Home Secretary plans to ban knives and acid sale
MEASURES to ban the sale of acid to under-18s and knives to children online in Halton are among a series of legislative changes included in a public consultation on offensive weapons.
Home secretary Amber Rudd has unveiled the plans, which would also restrict access to dangerous firearms.
The proposals to be consulted include creating a new offence of possession of a corrosive substance in public.
The online sale of knives would also be restricted so they cannot be delivered to a private residential address and must be collected at a place where age ID can be checked.
Ms Rudd also revealed plans for a new strategy to improve public safety and prevent violent offending, which will be published in early 2018.
A Home Office spokesman said the new offence of possession of a corrosive substance in public without a good or lawful reason will place the onus on the individual caught in possession to explain why they were carrying it, rather than on the police to prove it was intended for use as a weapon.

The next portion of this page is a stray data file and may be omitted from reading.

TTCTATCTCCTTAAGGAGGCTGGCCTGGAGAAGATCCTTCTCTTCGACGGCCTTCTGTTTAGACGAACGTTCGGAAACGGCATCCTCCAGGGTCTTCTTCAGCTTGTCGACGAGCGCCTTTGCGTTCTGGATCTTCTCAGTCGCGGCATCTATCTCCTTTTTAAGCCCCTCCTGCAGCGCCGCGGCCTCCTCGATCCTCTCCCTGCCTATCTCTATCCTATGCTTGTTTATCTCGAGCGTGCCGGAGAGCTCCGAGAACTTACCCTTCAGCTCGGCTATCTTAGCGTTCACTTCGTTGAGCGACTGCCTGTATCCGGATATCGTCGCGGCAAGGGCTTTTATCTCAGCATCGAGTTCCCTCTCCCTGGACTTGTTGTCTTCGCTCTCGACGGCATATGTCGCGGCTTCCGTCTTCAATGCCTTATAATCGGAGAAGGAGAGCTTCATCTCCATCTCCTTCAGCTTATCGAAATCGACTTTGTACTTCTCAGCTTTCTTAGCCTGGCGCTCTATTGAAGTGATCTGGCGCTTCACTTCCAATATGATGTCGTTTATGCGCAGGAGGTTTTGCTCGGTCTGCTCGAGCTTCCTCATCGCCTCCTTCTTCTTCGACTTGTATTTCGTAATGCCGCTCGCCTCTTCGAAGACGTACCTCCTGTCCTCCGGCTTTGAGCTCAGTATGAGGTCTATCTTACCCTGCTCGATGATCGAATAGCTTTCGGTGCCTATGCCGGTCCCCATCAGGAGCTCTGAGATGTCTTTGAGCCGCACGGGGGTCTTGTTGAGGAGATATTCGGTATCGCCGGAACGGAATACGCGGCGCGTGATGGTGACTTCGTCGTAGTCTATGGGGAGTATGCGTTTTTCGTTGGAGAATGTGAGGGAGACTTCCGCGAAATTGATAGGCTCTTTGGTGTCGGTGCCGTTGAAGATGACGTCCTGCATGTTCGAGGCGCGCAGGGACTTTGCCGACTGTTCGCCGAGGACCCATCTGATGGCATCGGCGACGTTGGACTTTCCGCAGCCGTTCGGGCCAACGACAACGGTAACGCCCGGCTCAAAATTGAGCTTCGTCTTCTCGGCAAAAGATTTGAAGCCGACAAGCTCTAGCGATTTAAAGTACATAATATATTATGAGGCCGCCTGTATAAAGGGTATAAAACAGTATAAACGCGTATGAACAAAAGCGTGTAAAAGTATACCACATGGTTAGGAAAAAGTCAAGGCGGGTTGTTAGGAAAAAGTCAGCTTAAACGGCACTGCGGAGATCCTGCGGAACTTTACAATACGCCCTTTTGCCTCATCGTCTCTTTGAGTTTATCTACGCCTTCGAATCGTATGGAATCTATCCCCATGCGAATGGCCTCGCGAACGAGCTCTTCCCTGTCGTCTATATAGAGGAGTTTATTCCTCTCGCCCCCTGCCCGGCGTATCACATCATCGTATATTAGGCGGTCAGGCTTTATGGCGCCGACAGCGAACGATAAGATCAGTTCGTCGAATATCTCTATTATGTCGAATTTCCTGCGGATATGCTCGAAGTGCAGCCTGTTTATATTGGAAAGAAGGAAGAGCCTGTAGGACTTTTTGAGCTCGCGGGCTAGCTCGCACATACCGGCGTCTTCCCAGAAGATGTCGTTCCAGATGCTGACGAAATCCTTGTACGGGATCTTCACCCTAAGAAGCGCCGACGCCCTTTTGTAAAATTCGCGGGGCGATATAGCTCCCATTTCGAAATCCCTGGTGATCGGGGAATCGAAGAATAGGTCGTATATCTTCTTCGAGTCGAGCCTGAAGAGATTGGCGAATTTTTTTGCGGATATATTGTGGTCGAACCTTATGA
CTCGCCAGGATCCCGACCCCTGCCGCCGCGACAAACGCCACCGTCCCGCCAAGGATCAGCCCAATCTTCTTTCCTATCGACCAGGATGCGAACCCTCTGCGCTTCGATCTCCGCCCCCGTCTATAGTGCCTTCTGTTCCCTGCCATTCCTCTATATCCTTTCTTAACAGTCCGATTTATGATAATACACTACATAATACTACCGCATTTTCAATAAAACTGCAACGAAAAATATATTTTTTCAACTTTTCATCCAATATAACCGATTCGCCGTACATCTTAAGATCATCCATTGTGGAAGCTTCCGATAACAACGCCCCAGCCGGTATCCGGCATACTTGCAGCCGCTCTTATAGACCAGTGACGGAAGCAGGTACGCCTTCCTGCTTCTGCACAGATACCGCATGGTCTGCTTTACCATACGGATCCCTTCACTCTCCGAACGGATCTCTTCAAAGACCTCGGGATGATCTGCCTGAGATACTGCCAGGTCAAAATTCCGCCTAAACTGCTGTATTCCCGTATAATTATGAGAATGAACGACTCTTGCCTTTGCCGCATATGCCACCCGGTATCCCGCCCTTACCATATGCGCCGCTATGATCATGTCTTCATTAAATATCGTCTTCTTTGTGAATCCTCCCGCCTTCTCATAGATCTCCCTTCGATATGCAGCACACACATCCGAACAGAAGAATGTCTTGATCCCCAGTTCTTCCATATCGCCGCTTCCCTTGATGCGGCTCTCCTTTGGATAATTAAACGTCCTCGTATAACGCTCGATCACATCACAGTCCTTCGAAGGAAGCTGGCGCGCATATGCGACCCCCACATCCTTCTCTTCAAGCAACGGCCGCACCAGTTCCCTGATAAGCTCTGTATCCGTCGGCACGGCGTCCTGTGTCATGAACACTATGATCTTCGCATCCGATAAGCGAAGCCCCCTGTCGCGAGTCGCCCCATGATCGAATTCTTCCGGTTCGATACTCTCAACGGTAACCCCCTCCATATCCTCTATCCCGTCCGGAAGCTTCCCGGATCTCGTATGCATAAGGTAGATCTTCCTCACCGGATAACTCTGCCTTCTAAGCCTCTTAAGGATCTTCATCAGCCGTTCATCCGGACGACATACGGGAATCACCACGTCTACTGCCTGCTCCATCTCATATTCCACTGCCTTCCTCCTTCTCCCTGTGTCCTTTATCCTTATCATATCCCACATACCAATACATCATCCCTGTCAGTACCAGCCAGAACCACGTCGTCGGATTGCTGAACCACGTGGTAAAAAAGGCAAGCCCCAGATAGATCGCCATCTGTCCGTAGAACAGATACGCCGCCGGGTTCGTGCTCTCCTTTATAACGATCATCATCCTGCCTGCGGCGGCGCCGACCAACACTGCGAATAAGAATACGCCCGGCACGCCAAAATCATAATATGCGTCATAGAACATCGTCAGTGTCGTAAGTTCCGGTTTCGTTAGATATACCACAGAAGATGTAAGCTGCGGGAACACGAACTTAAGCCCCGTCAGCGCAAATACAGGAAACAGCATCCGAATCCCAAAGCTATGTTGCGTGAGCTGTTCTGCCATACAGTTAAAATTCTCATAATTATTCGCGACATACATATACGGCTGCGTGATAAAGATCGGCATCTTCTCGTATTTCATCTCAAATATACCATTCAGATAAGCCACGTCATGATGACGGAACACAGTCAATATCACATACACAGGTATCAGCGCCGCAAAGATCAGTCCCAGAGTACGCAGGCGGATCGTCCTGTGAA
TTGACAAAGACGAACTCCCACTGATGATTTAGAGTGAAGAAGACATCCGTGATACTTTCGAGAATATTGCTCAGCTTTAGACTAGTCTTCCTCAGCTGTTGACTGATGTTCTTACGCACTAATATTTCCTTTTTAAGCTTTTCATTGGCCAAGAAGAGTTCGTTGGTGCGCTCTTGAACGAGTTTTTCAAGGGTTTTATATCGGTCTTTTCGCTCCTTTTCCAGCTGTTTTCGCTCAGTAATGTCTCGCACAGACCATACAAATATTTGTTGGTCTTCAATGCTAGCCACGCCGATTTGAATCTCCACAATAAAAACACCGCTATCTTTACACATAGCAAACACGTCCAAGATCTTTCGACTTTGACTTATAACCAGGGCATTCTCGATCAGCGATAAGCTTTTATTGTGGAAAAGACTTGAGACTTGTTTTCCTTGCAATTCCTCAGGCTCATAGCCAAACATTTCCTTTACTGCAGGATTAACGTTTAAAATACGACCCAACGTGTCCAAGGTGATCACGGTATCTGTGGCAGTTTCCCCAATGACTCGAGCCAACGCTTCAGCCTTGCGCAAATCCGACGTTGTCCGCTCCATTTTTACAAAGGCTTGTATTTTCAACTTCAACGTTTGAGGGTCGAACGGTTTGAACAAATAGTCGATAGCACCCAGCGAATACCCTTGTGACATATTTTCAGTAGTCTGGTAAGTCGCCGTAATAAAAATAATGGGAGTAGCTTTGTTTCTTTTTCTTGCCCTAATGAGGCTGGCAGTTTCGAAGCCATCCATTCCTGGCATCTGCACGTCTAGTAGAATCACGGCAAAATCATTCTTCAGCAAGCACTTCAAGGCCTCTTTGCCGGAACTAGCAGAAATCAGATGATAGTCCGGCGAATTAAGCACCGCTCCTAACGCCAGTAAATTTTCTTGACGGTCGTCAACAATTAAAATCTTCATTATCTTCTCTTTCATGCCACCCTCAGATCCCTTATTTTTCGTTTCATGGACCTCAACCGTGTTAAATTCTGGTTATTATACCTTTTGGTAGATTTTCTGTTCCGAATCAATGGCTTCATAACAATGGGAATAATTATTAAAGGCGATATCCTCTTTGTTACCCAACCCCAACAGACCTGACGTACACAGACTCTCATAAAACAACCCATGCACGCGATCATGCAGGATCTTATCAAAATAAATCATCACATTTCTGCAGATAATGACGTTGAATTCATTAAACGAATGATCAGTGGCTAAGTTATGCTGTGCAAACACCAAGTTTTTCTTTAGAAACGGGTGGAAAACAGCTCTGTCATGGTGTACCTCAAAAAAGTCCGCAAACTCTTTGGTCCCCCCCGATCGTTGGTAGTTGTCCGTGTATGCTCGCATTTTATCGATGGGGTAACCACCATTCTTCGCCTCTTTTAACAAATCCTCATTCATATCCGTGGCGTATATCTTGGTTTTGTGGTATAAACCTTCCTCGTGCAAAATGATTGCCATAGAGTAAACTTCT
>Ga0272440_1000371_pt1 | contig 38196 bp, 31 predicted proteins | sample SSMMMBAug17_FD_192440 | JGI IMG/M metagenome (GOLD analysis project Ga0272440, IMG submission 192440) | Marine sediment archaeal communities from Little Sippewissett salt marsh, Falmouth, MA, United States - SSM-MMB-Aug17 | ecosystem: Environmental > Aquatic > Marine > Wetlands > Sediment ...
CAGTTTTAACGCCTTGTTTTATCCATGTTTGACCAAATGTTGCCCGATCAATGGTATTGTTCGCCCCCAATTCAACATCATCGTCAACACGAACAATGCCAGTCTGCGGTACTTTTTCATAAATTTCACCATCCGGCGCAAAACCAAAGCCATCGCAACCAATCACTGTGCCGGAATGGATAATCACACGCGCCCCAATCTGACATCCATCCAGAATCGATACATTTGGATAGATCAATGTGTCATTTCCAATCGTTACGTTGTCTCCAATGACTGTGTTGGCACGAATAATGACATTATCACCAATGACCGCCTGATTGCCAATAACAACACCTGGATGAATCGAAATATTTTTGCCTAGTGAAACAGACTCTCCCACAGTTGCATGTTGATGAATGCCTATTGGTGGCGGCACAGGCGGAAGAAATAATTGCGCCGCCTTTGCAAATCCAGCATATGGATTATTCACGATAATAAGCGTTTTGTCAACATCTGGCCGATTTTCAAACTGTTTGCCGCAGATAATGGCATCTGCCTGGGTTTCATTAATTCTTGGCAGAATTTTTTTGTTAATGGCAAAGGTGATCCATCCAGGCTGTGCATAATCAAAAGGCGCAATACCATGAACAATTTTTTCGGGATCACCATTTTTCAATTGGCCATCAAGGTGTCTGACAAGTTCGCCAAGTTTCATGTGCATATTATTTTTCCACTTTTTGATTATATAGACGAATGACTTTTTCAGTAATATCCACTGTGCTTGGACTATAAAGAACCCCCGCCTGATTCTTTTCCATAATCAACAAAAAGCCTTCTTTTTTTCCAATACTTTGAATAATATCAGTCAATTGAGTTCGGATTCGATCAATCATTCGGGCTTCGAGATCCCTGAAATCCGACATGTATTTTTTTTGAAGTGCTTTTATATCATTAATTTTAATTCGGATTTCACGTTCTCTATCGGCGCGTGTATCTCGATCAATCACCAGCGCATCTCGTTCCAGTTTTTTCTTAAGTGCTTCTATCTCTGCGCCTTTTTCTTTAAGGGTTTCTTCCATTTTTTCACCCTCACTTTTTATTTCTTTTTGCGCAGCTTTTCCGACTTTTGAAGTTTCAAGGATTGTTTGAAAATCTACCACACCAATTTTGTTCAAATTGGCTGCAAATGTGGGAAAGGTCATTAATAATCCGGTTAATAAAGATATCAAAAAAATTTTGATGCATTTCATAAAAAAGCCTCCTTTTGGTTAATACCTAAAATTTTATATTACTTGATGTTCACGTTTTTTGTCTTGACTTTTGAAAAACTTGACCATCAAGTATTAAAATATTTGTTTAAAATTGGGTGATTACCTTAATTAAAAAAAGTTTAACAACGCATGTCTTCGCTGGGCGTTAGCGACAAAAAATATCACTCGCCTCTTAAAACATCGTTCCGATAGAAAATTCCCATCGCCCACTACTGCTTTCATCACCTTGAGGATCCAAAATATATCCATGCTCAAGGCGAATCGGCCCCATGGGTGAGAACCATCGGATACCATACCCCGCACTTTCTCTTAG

The Poisons Act will also be reviewed with a view to including sulphuric acid on the list of restricted substances.
A recent Freedom Of Information request submitted by the Weekly News to Cheshire police showed there were two incidents in Widnes involving corrosive substances in both 2016 and 2017 so far.
Though none of the incidents involved acid, police confirmed the incidents recorded in the town included cleaning substances such as bleach.
The two incidents reported in 2016 were classed as assault with injury.
Both incidents so far in 2017 have been classed as assault without injury.
No crimes of this type had been recorded in Runcorn.
Other measures included in the consultation are amendments to threatening with a knife or offensive weapon offence to lower the standard of proof for prosecutors, and updating current legislation on the definition of flick knives.
The proposals would also move two firearms – .50 calibre and certain rapid firing rifles – from the general licensing arrangements to the stricter provisions of section 5 of the Firearms Act 1968